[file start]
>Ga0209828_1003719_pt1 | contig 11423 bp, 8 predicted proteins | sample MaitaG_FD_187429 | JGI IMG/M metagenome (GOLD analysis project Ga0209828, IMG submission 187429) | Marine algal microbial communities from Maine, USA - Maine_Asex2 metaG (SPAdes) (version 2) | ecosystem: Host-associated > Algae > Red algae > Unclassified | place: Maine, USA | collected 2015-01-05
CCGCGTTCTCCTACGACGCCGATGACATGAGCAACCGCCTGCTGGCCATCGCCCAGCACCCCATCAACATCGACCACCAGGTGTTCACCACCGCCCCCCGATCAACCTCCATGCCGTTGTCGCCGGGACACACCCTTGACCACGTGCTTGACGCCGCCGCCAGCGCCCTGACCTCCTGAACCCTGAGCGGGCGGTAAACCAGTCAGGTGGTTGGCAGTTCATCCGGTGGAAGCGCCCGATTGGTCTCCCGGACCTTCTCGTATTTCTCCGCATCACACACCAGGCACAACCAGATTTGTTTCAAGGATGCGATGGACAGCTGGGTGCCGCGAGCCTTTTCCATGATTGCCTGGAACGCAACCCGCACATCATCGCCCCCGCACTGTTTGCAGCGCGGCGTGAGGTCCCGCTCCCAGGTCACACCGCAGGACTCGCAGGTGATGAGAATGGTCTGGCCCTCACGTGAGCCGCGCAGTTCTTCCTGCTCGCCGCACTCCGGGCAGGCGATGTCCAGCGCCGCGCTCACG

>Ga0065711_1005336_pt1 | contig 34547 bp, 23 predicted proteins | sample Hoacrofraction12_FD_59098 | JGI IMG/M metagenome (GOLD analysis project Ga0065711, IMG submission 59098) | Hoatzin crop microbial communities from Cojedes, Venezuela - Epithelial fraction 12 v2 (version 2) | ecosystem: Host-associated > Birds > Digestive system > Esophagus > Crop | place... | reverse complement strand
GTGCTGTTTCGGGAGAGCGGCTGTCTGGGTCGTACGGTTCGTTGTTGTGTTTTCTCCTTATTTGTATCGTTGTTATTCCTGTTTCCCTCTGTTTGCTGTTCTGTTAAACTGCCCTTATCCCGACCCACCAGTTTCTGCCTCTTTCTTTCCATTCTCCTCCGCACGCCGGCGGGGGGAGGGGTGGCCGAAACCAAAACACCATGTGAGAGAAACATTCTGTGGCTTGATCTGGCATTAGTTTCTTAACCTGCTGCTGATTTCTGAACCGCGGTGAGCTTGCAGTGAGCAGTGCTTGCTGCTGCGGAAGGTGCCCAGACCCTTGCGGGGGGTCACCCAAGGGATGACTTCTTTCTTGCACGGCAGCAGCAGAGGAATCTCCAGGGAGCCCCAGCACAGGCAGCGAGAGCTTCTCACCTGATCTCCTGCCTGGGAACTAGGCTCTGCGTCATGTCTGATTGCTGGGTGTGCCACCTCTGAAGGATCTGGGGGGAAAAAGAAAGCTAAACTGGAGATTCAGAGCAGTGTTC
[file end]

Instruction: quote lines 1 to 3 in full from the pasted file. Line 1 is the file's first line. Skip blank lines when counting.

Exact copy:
>Ga0209828_1003719_pt1 | contig 11423 bp, 8 predicted proteins | sample MaitaG_FD_187429 | JGI IMG/M metagenome (GOLD analysis project Ga0209828, IMG submission 187429) | Marine algal microbial communities from Maine, USA - Maine_Asex2 metaG (SPAdes) (version 2) | ecosystem: Host-associated > Algae > Red algae > Unclassified | place: Maine, USA | collected 2015-01-05
CCGCGTTCTCCTACGACGCCGATGACATGAGCAACCGCCTGCTGGCCATCGCCCAGCACCCCATCAACATCGACCACCAGGTGTTCACCACCGCCCCCCGATCAACCTCCATGCCGTTGTCGCCGGGACACACCCTTGACCACGTGCTTGACGCCGCCGCCAGCGCCCTGACCTCCTGAACCCTGAGCGGGCGGTAAACCAGTCAGGTGGTTGGCAGTTCATCCGGTGGAAGCGCCCGATTGGTCTCCCGGACCTTCTCGTATTTCTCCGCATCACACACCAGGCACAACCAGATTTGTTTCAAGGATGCGATGGACAGCTGGGTGCCGCGAGCCTTTTCCATGATTGCCTGGAACGCAACCCGCACATCATCGCCCCCGCACTGTTTGCAGCGCGGCGTGAGGTCCCGCTCCCAGGTCACACCGCAGGACTCGCAGGTGATGAGAATGGTCTGGCCCTCACGTGAGCCGCGCAGTTCTTCCTGCTCGCCGCACTCCGGGCAGGCGATGTCCAGCGCCGCGCTCACG

>Ga0065711_1005336_pt1 | contig 34547 bp, 23 predicted proteins | sample Hoacrofraction12_FD_59098 | JGI IMG/M metagenome (GOLD analysis project Ga0065711, IMG submission 59098) | Hoatzin crop microbial communities from Cojedes, Venezuela - Epithelial fraction 12 v2 (version 2) | ecosystem: Host-associated > Birds > Digestive system > Esophagus > Crop | place... | reverse complement strand